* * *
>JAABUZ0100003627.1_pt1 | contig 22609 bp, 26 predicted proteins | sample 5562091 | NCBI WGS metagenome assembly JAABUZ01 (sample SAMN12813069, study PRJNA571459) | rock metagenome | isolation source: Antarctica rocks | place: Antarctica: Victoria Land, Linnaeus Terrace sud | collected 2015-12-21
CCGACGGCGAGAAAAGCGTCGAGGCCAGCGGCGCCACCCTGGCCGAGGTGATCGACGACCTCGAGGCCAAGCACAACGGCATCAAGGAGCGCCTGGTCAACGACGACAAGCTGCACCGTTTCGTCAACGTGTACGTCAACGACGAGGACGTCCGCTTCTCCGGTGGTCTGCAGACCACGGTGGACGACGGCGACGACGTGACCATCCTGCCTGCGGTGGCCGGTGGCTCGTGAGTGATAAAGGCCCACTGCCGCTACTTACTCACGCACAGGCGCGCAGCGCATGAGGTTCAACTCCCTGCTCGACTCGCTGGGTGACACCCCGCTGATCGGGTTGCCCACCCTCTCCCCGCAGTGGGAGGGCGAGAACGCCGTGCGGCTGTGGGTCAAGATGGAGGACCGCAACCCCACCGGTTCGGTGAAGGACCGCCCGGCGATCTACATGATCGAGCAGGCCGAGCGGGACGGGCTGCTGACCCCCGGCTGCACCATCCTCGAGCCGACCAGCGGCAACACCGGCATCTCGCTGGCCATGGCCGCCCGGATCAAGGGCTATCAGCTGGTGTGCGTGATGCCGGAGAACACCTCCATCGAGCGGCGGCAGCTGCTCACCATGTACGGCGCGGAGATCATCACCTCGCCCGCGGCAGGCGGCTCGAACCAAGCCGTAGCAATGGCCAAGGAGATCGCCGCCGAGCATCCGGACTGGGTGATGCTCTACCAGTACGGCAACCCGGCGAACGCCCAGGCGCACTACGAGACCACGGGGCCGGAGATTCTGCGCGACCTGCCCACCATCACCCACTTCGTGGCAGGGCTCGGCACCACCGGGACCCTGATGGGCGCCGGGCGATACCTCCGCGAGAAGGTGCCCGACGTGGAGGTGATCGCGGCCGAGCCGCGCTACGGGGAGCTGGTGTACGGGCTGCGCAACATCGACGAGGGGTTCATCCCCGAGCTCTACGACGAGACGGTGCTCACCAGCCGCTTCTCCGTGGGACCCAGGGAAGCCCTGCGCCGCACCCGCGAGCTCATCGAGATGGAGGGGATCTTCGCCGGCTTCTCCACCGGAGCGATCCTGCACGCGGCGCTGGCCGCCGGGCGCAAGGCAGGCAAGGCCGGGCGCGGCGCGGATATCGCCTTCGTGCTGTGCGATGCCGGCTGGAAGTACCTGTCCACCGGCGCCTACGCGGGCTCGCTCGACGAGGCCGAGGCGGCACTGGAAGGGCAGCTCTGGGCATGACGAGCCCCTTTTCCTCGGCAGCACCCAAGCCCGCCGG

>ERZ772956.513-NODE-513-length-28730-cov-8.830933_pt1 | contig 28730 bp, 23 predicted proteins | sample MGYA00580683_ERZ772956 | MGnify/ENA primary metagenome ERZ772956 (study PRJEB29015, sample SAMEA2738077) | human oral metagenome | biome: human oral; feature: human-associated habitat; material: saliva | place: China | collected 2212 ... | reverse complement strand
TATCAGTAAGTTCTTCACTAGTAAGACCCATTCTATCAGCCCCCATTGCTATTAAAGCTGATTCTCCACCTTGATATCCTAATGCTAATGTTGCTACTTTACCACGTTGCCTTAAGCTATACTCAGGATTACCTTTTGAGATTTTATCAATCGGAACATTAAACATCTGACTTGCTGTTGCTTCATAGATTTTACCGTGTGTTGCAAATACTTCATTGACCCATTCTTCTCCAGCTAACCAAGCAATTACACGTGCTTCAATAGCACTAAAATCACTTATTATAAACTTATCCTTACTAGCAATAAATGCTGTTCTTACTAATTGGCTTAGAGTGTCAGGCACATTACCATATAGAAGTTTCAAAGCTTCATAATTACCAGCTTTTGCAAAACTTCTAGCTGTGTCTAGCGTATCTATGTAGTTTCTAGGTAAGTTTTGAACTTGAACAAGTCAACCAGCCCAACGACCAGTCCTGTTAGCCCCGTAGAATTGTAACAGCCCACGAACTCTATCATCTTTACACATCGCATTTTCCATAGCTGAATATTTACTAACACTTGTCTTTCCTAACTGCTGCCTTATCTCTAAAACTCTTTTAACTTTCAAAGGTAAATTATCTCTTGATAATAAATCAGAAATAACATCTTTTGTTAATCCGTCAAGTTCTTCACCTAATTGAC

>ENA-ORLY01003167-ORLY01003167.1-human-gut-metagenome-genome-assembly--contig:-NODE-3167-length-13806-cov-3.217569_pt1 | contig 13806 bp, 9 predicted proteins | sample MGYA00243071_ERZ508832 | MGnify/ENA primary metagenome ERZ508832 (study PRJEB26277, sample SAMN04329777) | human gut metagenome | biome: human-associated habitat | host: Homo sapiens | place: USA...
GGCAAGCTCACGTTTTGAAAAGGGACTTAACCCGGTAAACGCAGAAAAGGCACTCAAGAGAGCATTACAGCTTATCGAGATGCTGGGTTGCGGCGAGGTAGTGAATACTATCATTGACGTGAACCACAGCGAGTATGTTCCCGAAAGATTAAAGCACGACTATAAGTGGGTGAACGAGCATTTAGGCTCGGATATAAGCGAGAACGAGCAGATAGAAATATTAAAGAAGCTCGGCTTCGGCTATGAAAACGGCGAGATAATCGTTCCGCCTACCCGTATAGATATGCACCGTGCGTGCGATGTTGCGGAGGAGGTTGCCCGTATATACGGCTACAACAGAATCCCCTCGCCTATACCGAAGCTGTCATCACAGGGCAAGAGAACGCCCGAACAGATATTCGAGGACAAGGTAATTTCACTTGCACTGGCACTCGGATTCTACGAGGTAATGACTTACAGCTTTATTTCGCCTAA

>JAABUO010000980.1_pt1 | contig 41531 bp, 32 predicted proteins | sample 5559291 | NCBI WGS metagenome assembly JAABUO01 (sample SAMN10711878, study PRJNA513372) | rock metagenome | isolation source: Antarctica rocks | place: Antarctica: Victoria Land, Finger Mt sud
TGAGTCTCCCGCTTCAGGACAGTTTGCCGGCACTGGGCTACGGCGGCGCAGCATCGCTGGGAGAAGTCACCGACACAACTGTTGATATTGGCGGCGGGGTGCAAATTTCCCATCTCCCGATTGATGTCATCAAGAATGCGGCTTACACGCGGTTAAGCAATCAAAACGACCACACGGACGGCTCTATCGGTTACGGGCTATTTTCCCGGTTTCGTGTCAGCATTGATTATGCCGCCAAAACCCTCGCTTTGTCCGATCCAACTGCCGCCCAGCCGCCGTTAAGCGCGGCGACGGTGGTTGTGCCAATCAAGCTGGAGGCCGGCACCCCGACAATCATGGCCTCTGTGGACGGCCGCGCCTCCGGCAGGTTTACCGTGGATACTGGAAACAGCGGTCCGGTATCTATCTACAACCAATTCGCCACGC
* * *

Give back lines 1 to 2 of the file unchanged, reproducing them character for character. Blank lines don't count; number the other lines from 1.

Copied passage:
>JAABUZ0100003627.1_pt1 | contig 22609 bp, 26 predicted proteins | sample 5562091 | NCBI WGS metagenome assembly JAABUZ01 (sample SAMN12813069, study PRJNA571459) | rock metagenome | isolation source: Antarctica rocks | place: Antarctica: Victoria Land, Linnaeus Terrace sud | collected 2015-12-21
CCGACGGCGAGAAAAGCGTCGAGGCCAGCGGCGCCACCCTGGCCGAGGTGATCGACGACCTCGAGGCCAAGCACAACGGCATCAAGGAGCGCCTGGTCAACGACGACAAGCTGCACCGTTTCGTCAACGTGTACGTCAACGACGAGGACGTCCGCTTCTCCGGTGGTCTGCAGACCACGGTGGACGACGGCGACGACGTGACCATCCTGCCTGCGGTGGCCGGTGGCTCGTGAGTGATAAAGGCCCACTGCCGCTACTTACTCACGCACAGGCGCGCAGCGCATGAGGTTCAACTCCCTGCTCGACTCGCTGGGTGACACCCCGCTGATCGGGTTGCCCACCCTCTCCCCGCAGTGGGAGGGCGAGAACGCCGTGCGGCTGTGGGTCAAGATGGAGGACCGCAACCCCACCGGTTCGGTGAAGGACCGCCCGGCGATCTACATGATCGAGCAGGCCGAGCGGGACGGGCTGCTGACCCCCGGCTGCACCATCCTCGAGCCGACCAGCGGCAACACCGGCATCTCGCTGGCCATGGCCGCCCGGATCAAGGGCTATCAGCTGGTGTGCGTGATGCCGGAGAACACCTCCATCGAGCGGCGGCAGCTGCTCACCATGTACGGCGCGGAGATCATCACCTCGCCCGCGGCAGGCGGCTCGAACCAAGCCGTAGCAATGGCCAAGGAGATCGCCGCCGAGCATCCGGACTGGGTGATGCTCTACCAGTACGGCAACCCGGCGAACGCCCAGGCGCACTACGAGACCACGGGGCCGGAGATTCTGCGCGACCTGCCCACCATCACCCACTTCGTGGCAGGGCTCGGCACCACCGGGACCCTGATGGGCGCCGGGCGATACCTCCGCGAGAAGGTGCCCGACGTGGAGGTGATCGCGGCCGAGCCGCGCTACGGGGAGCTGGTGTACGGGCTGCGCAACATCGACGAGGGGTTCATCCCCGAGCTCTACGACGAGACGGTGCTCACCAGCCGCTTCTCCGTGGGACCCAGGGAAGCCCTGCGCCGCACCCGCGAGCTCATCGAGATGGAGGGGATCTTCGCCGGCTTCTCCACCGGAGCGATCCTGCACGCGGCGCTGGCCGCCGGGCGCAAGGCAGGCAAGGCCGGGCGCGGCGCGGATATCGCCTTCGTGCTGTGCGATGCCGGCTGGAAGTACCTGTCCACCGGCGCCTACGCGGGCTCGCTCGACGAGGCCGAGGCGGCACTGGAAGGGCAGCTCTGGGCATGACGAGCCCCTTTTCCTCGGCAGCACCCAAGCCCGCCGG